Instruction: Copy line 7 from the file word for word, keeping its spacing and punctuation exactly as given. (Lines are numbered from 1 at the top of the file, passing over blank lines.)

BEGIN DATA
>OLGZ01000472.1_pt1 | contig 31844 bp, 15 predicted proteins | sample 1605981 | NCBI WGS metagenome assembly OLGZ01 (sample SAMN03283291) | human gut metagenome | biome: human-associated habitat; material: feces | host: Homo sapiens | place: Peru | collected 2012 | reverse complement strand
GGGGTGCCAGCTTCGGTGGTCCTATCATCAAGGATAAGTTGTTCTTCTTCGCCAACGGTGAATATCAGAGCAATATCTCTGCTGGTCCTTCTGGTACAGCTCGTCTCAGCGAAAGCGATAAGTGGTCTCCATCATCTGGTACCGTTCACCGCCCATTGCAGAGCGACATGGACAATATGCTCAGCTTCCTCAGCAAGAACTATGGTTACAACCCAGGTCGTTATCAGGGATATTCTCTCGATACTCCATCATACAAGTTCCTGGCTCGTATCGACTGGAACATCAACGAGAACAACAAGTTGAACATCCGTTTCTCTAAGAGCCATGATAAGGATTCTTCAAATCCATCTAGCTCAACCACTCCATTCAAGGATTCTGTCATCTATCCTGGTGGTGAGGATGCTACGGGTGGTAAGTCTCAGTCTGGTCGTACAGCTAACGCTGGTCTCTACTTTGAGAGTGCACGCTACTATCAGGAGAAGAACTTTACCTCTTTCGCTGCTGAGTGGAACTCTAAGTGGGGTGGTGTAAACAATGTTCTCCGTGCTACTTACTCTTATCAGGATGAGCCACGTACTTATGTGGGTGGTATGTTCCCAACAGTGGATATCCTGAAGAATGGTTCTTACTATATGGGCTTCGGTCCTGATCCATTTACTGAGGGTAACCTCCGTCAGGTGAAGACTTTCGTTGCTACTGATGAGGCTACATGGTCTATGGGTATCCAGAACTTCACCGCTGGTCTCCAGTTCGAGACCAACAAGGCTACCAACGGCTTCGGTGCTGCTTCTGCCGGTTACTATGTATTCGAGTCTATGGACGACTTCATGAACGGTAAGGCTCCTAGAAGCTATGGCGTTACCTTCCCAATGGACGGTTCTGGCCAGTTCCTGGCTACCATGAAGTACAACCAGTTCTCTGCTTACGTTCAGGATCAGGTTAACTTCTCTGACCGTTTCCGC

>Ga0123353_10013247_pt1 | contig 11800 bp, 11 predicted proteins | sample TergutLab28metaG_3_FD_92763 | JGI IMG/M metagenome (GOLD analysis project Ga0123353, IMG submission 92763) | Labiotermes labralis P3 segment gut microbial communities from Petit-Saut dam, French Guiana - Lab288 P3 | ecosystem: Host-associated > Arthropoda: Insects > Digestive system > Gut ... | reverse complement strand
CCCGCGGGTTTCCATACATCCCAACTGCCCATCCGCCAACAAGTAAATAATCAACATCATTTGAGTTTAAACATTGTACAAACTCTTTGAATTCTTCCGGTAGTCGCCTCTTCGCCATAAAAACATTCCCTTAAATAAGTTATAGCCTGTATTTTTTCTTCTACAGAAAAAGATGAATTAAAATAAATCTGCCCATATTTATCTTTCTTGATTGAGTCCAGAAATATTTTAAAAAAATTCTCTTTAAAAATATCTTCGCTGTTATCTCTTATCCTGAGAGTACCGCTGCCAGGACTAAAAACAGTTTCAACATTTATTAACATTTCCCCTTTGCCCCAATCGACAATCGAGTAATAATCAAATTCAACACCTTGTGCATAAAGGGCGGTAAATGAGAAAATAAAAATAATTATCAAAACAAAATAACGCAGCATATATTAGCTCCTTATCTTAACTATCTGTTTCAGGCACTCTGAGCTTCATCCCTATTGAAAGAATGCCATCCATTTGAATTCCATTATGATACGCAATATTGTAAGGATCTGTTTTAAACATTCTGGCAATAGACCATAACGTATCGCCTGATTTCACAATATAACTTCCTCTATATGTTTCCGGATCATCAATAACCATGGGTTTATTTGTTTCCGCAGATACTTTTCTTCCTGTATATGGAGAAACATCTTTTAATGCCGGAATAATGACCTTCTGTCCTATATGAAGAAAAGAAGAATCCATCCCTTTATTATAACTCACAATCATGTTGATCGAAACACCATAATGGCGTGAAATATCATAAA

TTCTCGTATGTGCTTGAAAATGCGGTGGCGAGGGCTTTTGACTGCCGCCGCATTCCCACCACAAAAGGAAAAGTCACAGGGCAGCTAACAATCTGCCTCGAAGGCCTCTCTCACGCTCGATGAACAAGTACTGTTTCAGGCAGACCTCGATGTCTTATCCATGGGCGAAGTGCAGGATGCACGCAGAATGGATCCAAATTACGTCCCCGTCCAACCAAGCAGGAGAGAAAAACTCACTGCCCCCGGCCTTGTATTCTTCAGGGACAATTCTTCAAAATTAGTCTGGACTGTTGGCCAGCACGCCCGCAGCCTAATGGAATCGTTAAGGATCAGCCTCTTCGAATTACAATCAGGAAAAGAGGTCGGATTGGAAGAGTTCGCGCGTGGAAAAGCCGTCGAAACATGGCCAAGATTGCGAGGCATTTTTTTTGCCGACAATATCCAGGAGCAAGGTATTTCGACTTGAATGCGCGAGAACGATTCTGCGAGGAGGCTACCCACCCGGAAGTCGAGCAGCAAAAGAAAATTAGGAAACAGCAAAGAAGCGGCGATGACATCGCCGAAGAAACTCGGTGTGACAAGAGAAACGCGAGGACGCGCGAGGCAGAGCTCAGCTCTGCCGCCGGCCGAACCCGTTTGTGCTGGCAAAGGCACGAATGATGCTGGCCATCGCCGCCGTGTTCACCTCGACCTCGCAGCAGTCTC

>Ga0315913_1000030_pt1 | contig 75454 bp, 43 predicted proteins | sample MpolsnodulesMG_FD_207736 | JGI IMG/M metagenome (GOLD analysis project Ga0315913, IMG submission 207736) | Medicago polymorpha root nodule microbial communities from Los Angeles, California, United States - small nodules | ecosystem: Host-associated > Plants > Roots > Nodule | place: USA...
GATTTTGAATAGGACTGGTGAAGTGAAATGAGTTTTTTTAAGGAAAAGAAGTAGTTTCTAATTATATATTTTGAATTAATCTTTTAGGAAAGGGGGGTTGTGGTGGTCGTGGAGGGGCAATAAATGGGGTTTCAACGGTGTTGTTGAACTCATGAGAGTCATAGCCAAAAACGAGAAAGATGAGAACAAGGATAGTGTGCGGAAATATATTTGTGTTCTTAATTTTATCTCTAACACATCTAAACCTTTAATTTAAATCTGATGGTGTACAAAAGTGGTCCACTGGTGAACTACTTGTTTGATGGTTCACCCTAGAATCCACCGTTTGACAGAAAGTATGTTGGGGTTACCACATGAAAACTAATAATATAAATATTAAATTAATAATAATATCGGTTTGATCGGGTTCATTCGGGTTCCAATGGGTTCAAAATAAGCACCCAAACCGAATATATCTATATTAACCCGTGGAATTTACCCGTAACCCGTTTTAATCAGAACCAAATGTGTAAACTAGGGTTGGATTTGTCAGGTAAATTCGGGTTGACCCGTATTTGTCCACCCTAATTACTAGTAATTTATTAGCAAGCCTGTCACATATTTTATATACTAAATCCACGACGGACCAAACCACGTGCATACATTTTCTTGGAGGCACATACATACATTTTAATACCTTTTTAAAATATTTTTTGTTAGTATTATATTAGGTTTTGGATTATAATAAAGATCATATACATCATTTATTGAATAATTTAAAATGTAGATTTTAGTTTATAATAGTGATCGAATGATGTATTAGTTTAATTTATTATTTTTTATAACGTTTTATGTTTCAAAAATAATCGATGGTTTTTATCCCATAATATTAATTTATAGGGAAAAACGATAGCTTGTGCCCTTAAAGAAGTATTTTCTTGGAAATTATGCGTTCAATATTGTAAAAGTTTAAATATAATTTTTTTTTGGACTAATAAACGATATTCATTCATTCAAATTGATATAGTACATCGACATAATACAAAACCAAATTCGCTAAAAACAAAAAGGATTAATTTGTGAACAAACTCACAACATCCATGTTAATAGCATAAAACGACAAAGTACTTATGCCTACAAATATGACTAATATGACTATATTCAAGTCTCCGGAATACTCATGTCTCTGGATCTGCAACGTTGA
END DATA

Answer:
GATTTTGAATAGGACTGGTGAAGTGAAATGAGTTTTTTTAAGGAAAAGAAGTAGTTTCTAATTATATATTTTGAATTAATCTTTTAGGAAAGGGGGGTTGTGGTGGTCGTGGAGGGGCAATAAATGGGGTTTCAACGGTGTTGTTGAACTCATGAGAGTCATAGCCAAAAACGAGAAAGATGAGAACAAGGATAGTGTGCGGAAATATATTTGTGTTCTTAATTTTATCTCTAACACATCTAAACCTTTAATTTAAATCTGATGGTGTACAAAAGTGGTCCACTGGTGAACTACTTGTTTGATGGTTCACCCTAGAATCCACCGTTTGACAGAAAGTATGTTGGGGTTACCACATGAAAACTAATAATATAAATATTAAATTAATAATAATATCGGTTTGATCGGGTTCATTCGGGTTCCAATGGGTTCAAAATAAGCACCCAAACCGAATATATCTATATTAACCCGTGGAATTTACCCGTAACCCGTTTTAATCAGAACCAAATGTGTAAACTAGGGTTGGATTTGTCAGGTAAATTCGGGTTGACCCGTATTTGTCCACCCTAATTACTAGTAATTTATTAGCAAGCCTGTCACATATTTTATATACTAAATCCACGACGGACCAAACCACGTGCATACATTTTCTTGGAGGCACATACATACATTTTAATACCTTTTTAAAATATTTTTTGTTAGTATTATATTAGGTTTTGGATTATAATAAAGATCATATACATCATTTATTGAATAATTTAAAATGTAGATTTTAGTTTATAATAGTGATCGAATGATGTATTAGTTTAATTTATTATTTTTTATAACGTTTTATGTTTCAAAAATAATCGATGGTTTTTATCCCATAATATTAATTTATAGGGAAAAACGATAGCTTGTGCCCTTAAAGAAGTATTTTCTTGGAAATTATGCGTTCAATATTGTAAAAGTTTAAATATAATTTTTTTTTGGACTAATAAACGATATTCATTCATTCAAATTGATATAGTACATCGACATAATACAAAACCAAATTCGCTAAAAACAAAAAGGATTAATTTGTGAACAAACTCACAACATCCATGTTAATAGCATAAAACGACAAAGTACTTATGCCTACAAATATGACTAATATGACTATATTCAAGTCTCCGGAATACTCATGTCTCTGGATCTGCAACGTTGA